My first Sunday home from my mission was ward conference, and my dad was a high councilor at the time. He happened to speak that Sunday in sacrament meeting about the importance of personal inventory. His perspective was interesting. He had recently come home from a long term (about the time of my mission) assignment in Nigeria for his work. While they lived there, my parents had sacrament meeting with just the two of them, plus one other fellow about every other week.
That time was a chance for my folks to think about their relationship with the church, absent church buildings and friends and missionaries and all the trappings of our normal church experience. It gave them a chance to do their own personal inventory.
Participants in 12-step programs are encouraged to do a fearless moral inventory. It’s a critical part to their recovery from addiction or co-dependence. In the 12-step process, the inventory follows the humbling steps of admitting one’s powerlessness, and admitting God’s power in our lives and submitting to His will.
That the inventory is fearless does not mean it is without fear. Everyone I’ve talked to who has undertaken a “Step 4” in a recovery program has done so with some fear. But fearless means in spite of fear, not without fear.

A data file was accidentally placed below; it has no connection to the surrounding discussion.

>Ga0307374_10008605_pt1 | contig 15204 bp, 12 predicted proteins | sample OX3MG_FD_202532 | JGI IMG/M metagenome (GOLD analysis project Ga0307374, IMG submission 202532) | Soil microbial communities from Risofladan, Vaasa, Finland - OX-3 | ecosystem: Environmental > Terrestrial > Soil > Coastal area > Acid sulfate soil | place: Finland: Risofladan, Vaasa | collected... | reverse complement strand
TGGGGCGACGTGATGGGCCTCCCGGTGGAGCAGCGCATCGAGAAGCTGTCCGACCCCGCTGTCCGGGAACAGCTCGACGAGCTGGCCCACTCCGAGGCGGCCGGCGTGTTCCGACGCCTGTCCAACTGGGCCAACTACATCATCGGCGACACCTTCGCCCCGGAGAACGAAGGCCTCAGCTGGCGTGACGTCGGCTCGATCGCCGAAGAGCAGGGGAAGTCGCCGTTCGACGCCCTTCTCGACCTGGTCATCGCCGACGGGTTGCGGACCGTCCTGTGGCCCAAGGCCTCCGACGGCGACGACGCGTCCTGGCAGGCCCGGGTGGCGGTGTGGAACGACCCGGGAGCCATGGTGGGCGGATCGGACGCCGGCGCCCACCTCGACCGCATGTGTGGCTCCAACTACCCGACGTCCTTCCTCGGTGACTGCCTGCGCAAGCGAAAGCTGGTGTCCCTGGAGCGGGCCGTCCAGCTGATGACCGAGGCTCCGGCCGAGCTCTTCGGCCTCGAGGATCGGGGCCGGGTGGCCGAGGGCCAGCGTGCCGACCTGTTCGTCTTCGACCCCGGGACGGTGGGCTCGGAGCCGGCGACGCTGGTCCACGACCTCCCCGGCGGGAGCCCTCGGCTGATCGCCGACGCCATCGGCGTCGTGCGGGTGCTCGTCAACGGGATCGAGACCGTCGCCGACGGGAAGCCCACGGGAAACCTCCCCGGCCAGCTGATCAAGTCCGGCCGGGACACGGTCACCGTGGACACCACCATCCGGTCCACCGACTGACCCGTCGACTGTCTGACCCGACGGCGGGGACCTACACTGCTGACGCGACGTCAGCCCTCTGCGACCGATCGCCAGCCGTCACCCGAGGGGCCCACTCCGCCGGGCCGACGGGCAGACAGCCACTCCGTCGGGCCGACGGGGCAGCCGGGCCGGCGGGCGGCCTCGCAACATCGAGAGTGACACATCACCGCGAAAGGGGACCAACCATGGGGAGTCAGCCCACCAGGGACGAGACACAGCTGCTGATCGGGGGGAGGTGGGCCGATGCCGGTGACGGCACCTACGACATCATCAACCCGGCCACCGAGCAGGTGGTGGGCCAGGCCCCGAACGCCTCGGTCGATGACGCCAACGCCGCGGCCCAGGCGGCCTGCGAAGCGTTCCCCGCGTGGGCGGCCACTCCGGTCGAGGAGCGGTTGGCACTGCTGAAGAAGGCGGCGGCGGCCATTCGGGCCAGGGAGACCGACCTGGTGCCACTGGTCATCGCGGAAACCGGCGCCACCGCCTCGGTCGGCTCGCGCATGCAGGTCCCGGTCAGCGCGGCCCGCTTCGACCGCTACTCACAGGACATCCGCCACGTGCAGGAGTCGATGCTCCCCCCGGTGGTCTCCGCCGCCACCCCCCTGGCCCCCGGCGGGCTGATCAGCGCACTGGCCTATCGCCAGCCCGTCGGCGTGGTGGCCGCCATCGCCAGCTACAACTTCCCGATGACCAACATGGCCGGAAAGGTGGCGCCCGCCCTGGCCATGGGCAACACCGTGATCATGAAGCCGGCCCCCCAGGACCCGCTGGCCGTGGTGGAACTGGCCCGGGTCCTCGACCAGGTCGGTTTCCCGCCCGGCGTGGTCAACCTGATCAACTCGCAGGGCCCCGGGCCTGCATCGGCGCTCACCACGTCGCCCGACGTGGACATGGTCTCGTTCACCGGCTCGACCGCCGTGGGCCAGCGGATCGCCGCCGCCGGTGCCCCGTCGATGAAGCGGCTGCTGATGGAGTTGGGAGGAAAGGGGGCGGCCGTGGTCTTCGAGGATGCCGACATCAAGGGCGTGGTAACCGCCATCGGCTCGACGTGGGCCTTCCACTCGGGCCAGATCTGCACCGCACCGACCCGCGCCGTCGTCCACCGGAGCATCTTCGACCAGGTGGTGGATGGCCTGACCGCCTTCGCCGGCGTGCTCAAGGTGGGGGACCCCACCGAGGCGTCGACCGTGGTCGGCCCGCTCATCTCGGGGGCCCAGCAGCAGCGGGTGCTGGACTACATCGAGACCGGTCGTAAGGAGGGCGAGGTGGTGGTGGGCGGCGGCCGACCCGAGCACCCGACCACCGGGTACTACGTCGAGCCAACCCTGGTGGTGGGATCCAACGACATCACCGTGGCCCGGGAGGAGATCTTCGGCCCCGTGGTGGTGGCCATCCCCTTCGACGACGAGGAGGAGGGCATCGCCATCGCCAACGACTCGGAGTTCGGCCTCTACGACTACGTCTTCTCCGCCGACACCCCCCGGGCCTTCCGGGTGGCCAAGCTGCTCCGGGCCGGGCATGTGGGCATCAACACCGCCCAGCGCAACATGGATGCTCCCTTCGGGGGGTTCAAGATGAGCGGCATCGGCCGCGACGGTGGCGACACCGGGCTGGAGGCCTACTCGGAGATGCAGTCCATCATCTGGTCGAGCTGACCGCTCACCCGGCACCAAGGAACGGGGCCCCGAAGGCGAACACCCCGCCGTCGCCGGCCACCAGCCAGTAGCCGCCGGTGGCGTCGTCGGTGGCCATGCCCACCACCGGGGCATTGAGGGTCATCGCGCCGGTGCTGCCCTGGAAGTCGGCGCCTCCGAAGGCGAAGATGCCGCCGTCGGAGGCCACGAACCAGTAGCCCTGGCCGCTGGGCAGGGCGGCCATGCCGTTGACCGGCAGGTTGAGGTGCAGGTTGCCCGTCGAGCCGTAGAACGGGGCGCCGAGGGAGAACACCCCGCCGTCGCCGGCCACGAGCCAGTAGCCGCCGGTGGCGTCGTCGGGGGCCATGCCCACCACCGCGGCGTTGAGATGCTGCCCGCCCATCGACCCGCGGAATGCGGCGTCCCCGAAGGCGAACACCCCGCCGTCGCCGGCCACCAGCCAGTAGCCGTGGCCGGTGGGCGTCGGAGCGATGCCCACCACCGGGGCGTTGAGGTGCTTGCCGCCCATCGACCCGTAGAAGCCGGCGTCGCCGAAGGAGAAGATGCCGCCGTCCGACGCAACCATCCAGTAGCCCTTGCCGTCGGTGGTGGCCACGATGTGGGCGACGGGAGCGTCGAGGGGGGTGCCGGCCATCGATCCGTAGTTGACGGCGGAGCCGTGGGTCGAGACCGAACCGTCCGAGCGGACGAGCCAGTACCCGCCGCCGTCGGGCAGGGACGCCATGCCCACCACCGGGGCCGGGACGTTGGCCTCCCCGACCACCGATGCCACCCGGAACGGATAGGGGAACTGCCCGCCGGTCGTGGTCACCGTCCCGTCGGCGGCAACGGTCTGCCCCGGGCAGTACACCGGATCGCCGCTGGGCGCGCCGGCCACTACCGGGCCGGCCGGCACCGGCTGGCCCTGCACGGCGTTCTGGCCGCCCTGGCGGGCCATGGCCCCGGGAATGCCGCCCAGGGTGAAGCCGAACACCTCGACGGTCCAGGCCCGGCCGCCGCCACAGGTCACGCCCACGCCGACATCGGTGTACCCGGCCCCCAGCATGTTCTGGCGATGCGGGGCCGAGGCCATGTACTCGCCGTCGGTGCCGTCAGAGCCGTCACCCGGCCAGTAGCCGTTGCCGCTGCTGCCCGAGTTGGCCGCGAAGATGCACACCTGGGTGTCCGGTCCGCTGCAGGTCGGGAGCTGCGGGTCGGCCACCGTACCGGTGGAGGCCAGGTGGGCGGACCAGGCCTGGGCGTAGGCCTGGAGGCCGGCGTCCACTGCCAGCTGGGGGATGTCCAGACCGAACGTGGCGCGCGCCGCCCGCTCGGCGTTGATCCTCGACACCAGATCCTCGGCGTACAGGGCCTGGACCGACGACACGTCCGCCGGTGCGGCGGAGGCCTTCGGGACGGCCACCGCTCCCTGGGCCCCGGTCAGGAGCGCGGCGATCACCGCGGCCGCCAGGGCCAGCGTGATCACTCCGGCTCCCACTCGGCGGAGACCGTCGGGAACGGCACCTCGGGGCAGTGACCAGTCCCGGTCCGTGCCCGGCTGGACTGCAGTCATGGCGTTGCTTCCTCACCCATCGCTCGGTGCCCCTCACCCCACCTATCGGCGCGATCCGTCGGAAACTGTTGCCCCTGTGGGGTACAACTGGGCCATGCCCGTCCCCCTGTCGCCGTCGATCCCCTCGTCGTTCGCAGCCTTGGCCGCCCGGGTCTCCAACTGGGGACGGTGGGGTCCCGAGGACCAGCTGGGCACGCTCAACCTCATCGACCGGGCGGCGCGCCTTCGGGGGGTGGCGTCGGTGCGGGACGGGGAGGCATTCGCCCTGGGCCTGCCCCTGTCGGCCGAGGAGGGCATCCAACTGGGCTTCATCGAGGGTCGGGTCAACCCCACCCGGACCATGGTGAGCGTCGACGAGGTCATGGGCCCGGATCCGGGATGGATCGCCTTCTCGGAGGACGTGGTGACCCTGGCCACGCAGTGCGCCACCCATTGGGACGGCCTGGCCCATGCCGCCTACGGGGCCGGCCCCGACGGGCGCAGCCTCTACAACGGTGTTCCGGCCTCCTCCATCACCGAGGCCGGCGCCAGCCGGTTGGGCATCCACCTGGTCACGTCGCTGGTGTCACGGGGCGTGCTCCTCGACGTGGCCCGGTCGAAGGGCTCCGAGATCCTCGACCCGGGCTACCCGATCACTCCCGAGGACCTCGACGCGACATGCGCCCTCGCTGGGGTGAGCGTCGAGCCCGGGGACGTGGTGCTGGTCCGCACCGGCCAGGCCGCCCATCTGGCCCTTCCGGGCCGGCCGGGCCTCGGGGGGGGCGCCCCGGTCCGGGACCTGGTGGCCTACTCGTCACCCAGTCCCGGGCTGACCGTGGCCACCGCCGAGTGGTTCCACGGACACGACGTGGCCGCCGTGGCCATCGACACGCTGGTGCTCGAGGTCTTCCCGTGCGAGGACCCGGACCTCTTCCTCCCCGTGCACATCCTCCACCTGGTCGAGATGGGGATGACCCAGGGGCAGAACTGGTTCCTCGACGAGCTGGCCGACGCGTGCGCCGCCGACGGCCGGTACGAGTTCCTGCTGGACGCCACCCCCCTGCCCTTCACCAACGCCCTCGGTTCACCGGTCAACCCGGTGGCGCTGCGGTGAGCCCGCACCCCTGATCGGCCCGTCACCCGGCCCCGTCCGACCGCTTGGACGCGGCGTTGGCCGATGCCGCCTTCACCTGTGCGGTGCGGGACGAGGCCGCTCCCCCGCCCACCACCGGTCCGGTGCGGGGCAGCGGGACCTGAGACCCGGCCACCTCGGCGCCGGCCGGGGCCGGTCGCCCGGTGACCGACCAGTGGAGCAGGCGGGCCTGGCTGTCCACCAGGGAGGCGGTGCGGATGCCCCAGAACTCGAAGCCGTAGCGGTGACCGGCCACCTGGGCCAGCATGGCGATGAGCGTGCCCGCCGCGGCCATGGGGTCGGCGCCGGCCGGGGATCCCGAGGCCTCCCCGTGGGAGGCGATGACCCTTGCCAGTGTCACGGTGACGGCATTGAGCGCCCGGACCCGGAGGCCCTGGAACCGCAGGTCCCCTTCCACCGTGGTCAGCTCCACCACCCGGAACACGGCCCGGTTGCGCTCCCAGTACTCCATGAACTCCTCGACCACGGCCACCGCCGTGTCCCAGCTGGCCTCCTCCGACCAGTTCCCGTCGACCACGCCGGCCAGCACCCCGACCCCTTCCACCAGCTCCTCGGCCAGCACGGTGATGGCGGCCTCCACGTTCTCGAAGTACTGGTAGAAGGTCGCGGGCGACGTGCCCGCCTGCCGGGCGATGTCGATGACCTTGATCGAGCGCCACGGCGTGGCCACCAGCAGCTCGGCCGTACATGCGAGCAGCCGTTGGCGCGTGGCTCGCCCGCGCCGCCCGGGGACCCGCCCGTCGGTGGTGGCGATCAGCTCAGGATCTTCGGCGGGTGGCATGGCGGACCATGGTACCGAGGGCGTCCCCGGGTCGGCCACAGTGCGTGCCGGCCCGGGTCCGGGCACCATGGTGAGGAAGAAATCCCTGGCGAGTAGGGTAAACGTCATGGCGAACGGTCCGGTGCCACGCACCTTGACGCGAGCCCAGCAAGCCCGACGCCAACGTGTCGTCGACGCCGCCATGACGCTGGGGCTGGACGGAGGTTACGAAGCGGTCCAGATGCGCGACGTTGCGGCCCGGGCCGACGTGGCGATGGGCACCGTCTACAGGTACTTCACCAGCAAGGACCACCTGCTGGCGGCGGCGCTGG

A friend compared that inventory with the fiery serpents. The children of Israel were beset with fiery serpents. Moses put one on his staff and told the children of Israel that they needed to look at the serpent and be saved from their poison.
When we do our inventory, we look at our fiery serpents. We examine what it is in our life that does us harm. We examine our own weakness and our own sin (those aren’t the same, by the way – subject of another post to come). Rarely can we do this once and be done. We (and Ogres) are like onions. We will get so deep in our self-examination in one round and come back another day for more.
The inventory is that first “R” of repentance we learned in Primary: Recognition. It’s that chance for us to stand up against the sign at the roller coaster to see if we measure up: are we tall enough to ride?
What the inventory isn’t is a chance for self-loathing and self-blame. It’s not about how bad we are, but rather about where we are. When Matilda – that voice in my car that gives me turn by turn directions – plots my route, first she has to find out where I am. The personal inventory helps me figure out where I am.
And where I am is a great place to start.
Read my next installment, After Inventory, What? here.
Update: I'm of course not the first to talk about inventories. As Stephen mentions in his comment below, he posted on the same subject at Wheat & Tares in April. I should have referenced his post in my OP, as it was in part the inspiration for mine.